Mary Daniel hadn’t seen her husband for 114 days due to coronavirus restrictions at the senior care facility where he lives. So when she was told she could see him if she worked there as a dishwasher, she seized the opportunity.

Her husband, Steve, was diagnosed with Alzheimer’s seven years ago and moved into a care facility in Jacksonville, Florida, last July, Daniel told CBS News on Friday. “I put him in a memory care center and everything was going really, really well. He was thriving with all the people,” she said. “And in March, obviously everything changed.”

She said she had been visiting her husband every night and would get him ready for bed. But when the coronavirus pandemic hit, hospitals and other health facilities restricted visitors as a way to prevent the spread of COVID-19 to vulnerable patients. The facility closed to visitors on March 11 — the last time she saw Steve as a visitor. 

Not knowing how long the lock-down would last, she wanted to find a way to see her husband regularly, and decided to get creative. “Originally, I sent an email to the executive director saying, ‘OK, what do I need to do to get in there? Can I volunteer… can I bring a therapy dog? Can I get a job?’” Daniel told CBS News.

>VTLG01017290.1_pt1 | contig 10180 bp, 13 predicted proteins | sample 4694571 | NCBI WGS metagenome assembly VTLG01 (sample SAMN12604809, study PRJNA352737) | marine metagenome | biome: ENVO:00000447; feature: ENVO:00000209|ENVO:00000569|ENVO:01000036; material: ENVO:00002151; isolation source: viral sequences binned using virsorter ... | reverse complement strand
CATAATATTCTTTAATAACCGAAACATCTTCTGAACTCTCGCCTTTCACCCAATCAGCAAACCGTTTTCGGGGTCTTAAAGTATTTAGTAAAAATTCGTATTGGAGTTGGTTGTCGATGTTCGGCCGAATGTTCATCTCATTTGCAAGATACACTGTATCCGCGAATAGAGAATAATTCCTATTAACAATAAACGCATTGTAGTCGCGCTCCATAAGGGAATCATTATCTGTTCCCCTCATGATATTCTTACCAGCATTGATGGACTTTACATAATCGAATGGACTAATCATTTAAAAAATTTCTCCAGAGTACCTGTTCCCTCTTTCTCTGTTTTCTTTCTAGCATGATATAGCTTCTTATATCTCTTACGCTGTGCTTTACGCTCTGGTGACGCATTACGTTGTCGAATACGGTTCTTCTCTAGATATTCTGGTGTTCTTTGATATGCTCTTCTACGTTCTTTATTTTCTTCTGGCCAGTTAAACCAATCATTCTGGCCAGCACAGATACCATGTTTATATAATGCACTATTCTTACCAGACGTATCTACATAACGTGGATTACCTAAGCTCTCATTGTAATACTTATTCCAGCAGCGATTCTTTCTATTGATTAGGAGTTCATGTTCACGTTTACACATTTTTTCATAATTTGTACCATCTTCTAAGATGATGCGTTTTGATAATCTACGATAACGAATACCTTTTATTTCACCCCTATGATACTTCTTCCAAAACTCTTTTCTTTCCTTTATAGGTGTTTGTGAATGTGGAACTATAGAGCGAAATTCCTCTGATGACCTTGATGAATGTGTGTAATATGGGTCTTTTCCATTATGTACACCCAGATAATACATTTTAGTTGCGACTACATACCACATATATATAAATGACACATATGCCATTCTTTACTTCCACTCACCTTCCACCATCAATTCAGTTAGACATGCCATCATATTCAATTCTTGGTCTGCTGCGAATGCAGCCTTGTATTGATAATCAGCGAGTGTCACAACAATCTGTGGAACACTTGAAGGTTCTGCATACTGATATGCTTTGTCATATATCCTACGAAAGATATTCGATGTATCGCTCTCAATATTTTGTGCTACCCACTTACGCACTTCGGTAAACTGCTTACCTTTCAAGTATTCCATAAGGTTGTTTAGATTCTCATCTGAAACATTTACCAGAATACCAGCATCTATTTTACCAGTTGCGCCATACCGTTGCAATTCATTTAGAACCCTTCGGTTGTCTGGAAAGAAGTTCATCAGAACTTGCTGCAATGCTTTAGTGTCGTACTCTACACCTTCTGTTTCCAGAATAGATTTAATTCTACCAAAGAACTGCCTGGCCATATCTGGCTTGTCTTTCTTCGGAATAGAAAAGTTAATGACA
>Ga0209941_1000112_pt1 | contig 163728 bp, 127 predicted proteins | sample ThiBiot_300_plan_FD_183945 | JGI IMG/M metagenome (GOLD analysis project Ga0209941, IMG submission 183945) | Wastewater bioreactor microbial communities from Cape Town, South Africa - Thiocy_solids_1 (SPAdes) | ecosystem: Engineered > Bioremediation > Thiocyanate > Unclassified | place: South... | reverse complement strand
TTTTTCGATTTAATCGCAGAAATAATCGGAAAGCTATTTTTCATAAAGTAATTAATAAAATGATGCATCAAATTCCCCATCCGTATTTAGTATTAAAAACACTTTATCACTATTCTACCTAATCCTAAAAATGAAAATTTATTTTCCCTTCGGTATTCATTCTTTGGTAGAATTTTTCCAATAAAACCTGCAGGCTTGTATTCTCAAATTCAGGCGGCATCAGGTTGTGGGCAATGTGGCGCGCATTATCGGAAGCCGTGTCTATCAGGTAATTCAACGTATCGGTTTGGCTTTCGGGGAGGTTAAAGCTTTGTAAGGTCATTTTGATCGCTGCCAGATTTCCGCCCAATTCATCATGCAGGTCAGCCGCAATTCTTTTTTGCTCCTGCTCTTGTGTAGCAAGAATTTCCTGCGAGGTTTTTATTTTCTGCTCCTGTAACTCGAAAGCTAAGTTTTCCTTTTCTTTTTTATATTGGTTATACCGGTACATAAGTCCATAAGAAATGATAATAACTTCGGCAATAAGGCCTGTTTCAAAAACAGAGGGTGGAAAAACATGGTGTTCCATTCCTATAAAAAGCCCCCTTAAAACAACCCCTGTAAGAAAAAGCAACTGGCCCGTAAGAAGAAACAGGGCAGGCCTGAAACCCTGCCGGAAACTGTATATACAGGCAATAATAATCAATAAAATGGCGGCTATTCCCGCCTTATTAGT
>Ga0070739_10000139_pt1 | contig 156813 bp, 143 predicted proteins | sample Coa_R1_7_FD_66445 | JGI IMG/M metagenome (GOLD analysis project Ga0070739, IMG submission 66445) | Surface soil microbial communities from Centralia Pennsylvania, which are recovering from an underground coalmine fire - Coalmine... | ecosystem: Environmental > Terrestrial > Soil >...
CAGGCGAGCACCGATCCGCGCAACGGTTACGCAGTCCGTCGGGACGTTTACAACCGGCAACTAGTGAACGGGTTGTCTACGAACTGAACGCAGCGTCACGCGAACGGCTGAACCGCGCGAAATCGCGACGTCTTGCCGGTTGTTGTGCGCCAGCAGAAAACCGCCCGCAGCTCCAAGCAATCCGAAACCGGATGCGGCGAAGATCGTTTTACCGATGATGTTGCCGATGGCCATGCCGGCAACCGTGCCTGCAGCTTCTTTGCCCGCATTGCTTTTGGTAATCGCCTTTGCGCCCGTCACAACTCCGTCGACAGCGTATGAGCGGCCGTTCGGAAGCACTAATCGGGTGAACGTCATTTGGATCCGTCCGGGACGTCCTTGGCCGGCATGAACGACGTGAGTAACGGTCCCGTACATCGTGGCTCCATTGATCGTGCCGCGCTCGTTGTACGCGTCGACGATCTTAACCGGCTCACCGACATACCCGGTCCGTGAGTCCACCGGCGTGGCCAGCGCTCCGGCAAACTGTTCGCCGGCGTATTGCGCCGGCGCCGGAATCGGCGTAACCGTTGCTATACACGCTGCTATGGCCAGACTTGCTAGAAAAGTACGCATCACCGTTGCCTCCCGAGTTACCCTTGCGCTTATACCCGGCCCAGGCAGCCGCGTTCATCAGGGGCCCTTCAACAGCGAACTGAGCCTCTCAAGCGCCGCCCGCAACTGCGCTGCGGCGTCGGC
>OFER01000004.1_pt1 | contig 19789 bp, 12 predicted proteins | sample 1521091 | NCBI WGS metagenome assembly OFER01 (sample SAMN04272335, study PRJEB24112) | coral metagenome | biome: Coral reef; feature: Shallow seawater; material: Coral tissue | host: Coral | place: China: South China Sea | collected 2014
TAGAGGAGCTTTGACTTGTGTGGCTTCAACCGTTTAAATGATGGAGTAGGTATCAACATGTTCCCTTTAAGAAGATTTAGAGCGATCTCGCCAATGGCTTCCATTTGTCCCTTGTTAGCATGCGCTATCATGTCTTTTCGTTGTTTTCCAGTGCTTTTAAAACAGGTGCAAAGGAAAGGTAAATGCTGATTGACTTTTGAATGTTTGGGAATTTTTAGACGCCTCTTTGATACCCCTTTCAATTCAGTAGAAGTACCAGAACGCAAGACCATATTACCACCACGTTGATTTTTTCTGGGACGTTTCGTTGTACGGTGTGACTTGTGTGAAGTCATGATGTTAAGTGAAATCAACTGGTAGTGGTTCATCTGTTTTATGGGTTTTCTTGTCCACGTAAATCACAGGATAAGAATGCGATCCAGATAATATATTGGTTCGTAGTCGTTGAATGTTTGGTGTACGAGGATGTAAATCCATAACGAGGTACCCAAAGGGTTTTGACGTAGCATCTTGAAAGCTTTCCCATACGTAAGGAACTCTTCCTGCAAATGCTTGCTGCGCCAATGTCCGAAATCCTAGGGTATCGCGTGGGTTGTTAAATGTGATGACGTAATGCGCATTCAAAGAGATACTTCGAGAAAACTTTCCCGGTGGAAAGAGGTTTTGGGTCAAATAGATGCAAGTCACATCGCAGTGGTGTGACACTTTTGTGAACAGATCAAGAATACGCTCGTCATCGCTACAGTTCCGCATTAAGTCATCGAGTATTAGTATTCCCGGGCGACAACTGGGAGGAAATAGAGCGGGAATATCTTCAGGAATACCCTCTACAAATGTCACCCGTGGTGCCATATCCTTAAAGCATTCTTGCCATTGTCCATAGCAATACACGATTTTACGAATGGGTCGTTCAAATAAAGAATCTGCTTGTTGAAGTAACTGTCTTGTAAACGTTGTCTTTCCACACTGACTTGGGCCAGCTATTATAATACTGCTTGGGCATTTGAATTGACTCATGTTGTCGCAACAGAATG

The facility didn’t know how long the restriction would last either, and didn’t take Daniel up on her offers at first. By the 16-week mark, she was becoming restless. She decided to take more action and began writing to local and state officials, urging them to end the isolation of patients in senior care facilities.

“We have separated these folks to save them, but we have separated them and it’s going to kill them. The isolation will absolutely kill them,” Daniel said. “Especially dementia patients, they need interaction. They need to be touched, their brain needs to…

This article was sourced from CBS.

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